Linux Check Memory Usage

How do I check used and free RAM memory usage under Linux operating systems using command line and GUI tools?

Linux comes with different set of commands to check memory usage. The free command displays the total amount of free and used physical and swap memory in the system, as well as the buffers used by the kernel. The vmstat command reports information about processes, memory, paging, block IO, traps, and cpu activity. Finally, you can use the top, and/or atop/htop commands which provides a dynamic real-time view of a running system. top and friends can display system summary information as well as a list of tasks currently being managed by the Linux kernel.

/proc/meminfo

The /proc/meminfo file stores statistics about memory usage on the Linux based system. The same file is used by free and other utilities to report the amount of free and used memory (both physical and swap) on the system as well as the shared memory and buffers used by the kernel.

Example

Use the cat command or grep command to see /proc/meminfo file:
$ cat /proc/meminfo
$ less /proc/meminfo
$ more /proc/meminfo
$ egrep --color 'Mem|Cache|Swap' /proc/meminfo

Sample outputs:

MemTotal:        8120568 kB
MemFree:         2298932 kB
Cached:          1907240 kB
SwapCached:            0 kB
SwapTotal:      15859708 kB
SwapFree:       15859708 kB

free command

To display free memory size in MB (megabytes):
$ free -m
Sample outputs:

             total       used       free     shared    buffers     cached
Mem:           750        625        125          0         35        335
-/+ buffers/cache:        254        496
Swap:          956          0        956

Displays a line containing the totals memory in MB:
$ free -t -m
Output:

       total       used       free     shared    buffers     cached
Mem:           750        625        125          0         35        335
-/+ buffers/cache:        253        496
Swap:          956          0        956
Total:        1707        625       1082

So how much free ram I have?

Type the following command:
$ free -m
Sample outputs:

Understanding Free Command Output

In this above output, my server has used 2825 MB ram, and 9083 MB is available for other users and programs.

A list of free command options

  -b,-k,-m,-g show output in bytes, KB, MB, or GB
  -l show detailed low and high memory statistics
  -o use old format (no -/+buffers/cache line)
  -t display total for RAM + swap
  -s update every [delay] seconds
  -c update [count] times

vmstat command

Type the vmstat command at shell prompt:
$ vmstat
Sample outputs:

procs -----------memory---------- ---swap-- -----io---- --system-- ----cpu----
r  b   swpd   free   buff  cache   si   so    bi    bo   in    cs us sy id wa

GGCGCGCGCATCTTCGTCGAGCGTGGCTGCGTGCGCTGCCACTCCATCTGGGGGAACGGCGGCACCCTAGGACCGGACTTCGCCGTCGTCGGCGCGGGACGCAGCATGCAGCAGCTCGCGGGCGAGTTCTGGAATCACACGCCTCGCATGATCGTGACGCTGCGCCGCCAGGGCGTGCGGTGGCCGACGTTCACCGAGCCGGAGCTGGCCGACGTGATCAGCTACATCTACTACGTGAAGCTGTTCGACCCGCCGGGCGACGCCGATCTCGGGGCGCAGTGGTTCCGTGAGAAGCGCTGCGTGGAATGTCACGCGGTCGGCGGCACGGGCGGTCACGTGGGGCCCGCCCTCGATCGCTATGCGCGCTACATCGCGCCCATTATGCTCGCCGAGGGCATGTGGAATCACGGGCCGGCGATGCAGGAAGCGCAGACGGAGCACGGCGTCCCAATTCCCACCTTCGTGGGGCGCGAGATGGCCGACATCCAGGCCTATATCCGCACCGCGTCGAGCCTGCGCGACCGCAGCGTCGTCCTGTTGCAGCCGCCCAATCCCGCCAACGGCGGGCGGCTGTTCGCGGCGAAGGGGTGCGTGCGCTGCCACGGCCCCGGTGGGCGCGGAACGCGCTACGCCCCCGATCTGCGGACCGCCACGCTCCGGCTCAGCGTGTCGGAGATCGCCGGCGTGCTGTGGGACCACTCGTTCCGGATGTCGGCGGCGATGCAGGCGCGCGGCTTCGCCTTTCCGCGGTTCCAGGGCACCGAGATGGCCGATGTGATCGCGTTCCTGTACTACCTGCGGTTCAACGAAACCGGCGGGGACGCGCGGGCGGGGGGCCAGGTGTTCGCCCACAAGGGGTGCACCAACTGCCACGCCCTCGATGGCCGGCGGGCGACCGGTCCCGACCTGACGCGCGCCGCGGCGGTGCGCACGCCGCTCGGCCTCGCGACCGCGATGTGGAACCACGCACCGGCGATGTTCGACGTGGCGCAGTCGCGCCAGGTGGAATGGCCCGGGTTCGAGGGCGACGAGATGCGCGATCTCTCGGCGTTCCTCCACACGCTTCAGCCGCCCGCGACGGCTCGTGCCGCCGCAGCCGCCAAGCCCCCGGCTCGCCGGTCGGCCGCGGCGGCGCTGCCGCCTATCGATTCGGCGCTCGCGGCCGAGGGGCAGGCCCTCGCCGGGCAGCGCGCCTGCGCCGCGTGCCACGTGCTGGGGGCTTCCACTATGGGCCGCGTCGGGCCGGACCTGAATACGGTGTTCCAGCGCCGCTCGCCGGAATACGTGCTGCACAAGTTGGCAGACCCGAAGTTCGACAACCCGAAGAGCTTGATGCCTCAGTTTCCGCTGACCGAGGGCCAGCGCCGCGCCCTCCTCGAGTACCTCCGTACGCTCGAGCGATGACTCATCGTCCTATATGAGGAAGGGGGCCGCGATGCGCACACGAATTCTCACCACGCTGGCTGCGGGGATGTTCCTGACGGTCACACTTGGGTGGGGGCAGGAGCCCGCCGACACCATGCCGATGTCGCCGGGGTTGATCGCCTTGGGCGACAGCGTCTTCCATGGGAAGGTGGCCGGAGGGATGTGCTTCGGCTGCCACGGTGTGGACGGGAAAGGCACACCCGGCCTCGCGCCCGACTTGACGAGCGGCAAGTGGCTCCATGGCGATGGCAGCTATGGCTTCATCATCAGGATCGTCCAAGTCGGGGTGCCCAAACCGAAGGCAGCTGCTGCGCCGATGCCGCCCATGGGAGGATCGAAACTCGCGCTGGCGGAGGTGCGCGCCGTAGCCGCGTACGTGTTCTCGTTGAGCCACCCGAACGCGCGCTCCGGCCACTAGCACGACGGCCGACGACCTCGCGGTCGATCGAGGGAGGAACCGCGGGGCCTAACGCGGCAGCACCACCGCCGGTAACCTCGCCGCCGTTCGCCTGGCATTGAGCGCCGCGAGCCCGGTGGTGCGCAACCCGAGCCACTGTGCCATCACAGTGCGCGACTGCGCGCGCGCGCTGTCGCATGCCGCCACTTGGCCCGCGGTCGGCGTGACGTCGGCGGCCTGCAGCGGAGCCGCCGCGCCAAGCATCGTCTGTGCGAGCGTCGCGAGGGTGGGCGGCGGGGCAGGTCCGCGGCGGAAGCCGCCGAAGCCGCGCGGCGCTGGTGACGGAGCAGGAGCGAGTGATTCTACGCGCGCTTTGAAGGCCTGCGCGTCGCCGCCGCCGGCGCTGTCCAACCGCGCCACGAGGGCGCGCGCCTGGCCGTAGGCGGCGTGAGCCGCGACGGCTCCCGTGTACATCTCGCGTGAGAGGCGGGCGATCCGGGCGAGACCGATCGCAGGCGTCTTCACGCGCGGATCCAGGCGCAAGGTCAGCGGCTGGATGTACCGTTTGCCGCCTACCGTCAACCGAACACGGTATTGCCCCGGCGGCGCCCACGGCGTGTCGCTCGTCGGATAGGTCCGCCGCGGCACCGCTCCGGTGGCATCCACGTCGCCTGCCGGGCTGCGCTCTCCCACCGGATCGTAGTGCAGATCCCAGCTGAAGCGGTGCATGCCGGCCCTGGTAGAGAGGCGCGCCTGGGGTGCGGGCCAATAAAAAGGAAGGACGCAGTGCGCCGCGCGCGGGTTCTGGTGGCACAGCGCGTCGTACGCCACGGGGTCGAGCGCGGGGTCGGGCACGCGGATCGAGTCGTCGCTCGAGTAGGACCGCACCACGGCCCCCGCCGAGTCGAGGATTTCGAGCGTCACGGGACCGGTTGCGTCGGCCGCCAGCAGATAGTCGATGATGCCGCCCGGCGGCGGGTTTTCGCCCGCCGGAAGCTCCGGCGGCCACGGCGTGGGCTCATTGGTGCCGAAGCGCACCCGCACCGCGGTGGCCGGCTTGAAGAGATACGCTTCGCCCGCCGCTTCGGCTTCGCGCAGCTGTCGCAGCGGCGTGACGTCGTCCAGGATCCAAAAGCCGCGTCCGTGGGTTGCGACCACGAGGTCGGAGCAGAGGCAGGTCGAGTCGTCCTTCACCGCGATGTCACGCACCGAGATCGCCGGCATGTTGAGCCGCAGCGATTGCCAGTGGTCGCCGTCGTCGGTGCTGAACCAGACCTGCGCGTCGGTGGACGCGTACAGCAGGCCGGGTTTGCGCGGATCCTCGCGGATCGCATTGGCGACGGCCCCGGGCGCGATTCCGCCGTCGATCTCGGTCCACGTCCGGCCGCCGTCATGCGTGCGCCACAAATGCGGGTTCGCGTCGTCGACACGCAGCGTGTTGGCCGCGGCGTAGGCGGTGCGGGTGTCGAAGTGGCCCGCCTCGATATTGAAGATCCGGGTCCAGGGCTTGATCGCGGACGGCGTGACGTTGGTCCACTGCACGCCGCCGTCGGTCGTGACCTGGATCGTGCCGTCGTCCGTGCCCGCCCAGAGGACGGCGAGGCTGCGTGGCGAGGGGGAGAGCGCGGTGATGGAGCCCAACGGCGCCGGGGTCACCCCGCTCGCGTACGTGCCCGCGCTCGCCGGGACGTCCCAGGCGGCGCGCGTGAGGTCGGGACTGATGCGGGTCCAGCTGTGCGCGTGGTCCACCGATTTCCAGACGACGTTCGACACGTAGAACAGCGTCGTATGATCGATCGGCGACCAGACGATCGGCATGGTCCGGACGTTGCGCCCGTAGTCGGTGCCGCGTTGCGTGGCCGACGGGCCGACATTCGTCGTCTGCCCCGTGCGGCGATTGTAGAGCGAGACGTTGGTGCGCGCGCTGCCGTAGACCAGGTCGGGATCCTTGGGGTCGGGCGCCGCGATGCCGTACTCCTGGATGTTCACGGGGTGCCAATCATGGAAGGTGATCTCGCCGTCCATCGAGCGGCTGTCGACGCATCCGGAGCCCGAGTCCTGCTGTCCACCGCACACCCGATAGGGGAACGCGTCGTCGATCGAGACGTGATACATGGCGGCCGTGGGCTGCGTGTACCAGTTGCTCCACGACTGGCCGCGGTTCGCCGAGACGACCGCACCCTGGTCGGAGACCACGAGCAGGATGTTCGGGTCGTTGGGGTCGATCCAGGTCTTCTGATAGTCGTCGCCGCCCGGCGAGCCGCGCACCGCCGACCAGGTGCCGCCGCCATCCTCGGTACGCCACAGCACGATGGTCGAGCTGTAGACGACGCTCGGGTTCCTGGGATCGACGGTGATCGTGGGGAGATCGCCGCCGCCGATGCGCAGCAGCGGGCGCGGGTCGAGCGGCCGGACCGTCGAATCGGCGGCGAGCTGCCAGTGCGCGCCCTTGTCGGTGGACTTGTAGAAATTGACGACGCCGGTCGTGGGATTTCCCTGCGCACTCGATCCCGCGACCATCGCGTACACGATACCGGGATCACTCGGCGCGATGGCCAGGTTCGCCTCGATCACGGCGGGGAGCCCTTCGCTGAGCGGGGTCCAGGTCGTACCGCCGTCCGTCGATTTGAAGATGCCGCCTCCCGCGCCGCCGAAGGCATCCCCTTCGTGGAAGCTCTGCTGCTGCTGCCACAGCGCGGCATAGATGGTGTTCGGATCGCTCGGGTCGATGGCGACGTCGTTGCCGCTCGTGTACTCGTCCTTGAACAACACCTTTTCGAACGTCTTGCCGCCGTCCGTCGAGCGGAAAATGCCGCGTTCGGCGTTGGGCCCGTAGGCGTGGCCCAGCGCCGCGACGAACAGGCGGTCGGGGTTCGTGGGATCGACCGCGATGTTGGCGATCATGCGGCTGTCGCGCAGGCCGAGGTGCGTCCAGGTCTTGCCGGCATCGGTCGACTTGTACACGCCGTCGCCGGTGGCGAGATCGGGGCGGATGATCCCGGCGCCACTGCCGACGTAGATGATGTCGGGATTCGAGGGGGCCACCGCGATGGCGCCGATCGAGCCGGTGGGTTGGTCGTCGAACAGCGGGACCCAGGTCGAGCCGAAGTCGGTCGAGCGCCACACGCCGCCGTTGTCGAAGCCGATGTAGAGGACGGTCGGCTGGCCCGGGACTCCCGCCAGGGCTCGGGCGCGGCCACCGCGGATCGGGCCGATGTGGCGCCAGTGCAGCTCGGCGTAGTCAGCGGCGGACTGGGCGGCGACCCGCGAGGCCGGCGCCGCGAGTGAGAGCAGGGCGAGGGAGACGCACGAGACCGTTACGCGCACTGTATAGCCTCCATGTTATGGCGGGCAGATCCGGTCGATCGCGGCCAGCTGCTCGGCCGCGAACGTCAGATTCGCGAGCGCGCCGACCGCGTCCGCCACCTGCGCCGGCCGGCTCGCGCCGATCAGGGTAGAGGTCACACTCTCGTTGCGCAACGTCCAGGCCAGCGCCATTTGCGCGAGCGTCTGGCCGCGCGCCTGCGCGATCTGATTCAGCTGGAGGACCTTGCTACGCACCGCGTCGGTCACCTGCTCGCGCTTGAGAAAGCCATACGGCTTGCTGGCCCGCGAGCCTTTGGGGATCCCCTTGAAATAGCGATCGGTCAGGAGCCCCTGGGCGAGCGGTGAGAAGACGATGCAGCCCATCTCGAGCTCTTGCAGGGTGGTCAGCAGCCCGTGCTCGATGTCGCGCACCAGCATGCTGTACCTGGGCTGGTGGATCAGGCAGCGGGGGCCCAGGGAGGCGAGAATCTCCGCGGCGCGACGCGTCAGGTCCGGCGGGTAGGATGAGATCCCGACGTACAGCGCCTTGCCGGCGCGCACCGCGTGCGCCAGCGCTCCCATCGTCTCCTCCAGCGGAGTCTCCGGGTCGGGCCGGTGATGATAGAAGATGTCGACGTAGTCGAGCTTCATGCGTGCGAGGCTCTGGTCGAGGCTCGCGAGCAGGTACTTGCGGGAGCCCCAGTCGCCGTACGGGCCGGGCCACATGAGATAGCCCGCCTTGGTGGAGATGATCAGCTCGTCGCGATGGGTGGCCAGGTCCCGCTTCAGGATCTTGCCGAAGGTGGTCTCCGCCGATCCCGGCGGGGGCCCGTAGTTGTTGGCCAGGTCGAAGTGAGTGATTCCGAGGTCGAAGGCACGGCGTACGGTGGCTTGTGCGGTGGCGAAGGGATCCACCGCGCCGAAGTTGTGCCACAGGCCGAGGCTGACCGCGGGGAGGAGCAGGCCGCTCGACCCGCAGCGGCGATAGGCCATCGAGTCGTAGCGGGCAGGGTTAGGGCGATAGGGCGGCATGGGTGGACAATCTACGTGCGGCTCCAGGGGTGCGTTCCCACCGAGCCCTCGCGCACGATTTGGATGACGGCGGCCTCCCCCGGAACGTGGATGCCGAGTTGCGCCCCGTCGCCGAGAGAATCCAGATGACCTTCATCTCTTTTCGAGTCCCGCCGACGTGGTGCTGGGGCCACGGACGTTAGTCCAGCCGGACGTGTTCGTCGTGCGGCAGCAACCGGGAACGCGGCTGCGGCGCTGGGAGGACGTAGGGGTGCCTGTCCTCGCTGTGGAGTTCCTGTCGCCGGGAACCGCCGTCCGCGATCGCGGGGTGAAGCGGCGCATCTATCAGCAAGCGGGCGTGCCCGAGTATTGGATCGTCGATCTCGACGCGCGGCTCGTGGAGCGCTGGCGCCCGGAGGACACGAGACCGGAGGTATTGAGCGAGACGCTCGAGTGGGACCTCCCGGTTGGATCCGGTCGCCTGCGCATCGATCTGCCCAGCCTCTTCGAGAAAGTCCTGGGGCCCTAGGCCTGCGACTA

1  0      0 131620  35432 341496    0    0    42    82  737  1364 15  3 81  1

top command

Type top command at the shell prompt:
$ top
Sample outputs:

Fig.01: top command displaying used memory

To exit from top command type q key.

atop command

The program atop is an interactive monitor to view the load on a Linux system. This program can display the amount of used and free memory. It is similar to top command but comes with additional advanced options. By default, the atop command is not installed on most Linux distributions.
$ atop
Sample outputs:

Fig.02: Linux Check Amount Of Memory With atop Command

htop command

The program htop is an interactive process viewer. It is similar to top, but allows to scroll the list vertically and horizontally to see all processes and their full command lines.
By default, the htop command is not installed on most Linux distributions.
$ htop
Sample outputs:

Fig.03: Linux Check Amount Of Physical Memory With htop Command

GNOME Desktop: GUI tool to see memory usage

The “Gnome System Monitor” application enables you to display basic system information and monitor system processes, usage of system resources, and file systems. You can also use System Monitor to modify the behavior of your system. You can start System Monitor by visiting System menu > Choose Administration > System Monitor option. Or type the following command at the shell prompt:

gnome-system-monitor

Sample outputs:

Fig.04: Linux See Memory Usage With GUI System Monitor Tool

Check out related media

A note about the performance

  1. RAM – An occupation percentage of 90% is considered as critical.
  2. SWAP – An occupation percentage of 80% is considered as critical.
  3. To solve performance related problems, add more RAM and increase the swap space (or move swap space to another disk controller).

Read man pages of free, vmstat, top, atop, and htop commands for more information.

Posted by: SXI ADMIN

The author is the creator of SXI LLC and a seasoned sysadmin, DevOps engineer, and a trainer for the Linux operating system/Unix shell scripting. Get the latest tutorials on SysAdmin, Linux/Unix and open source topics via RSS/XML feed or weekly email newsletter.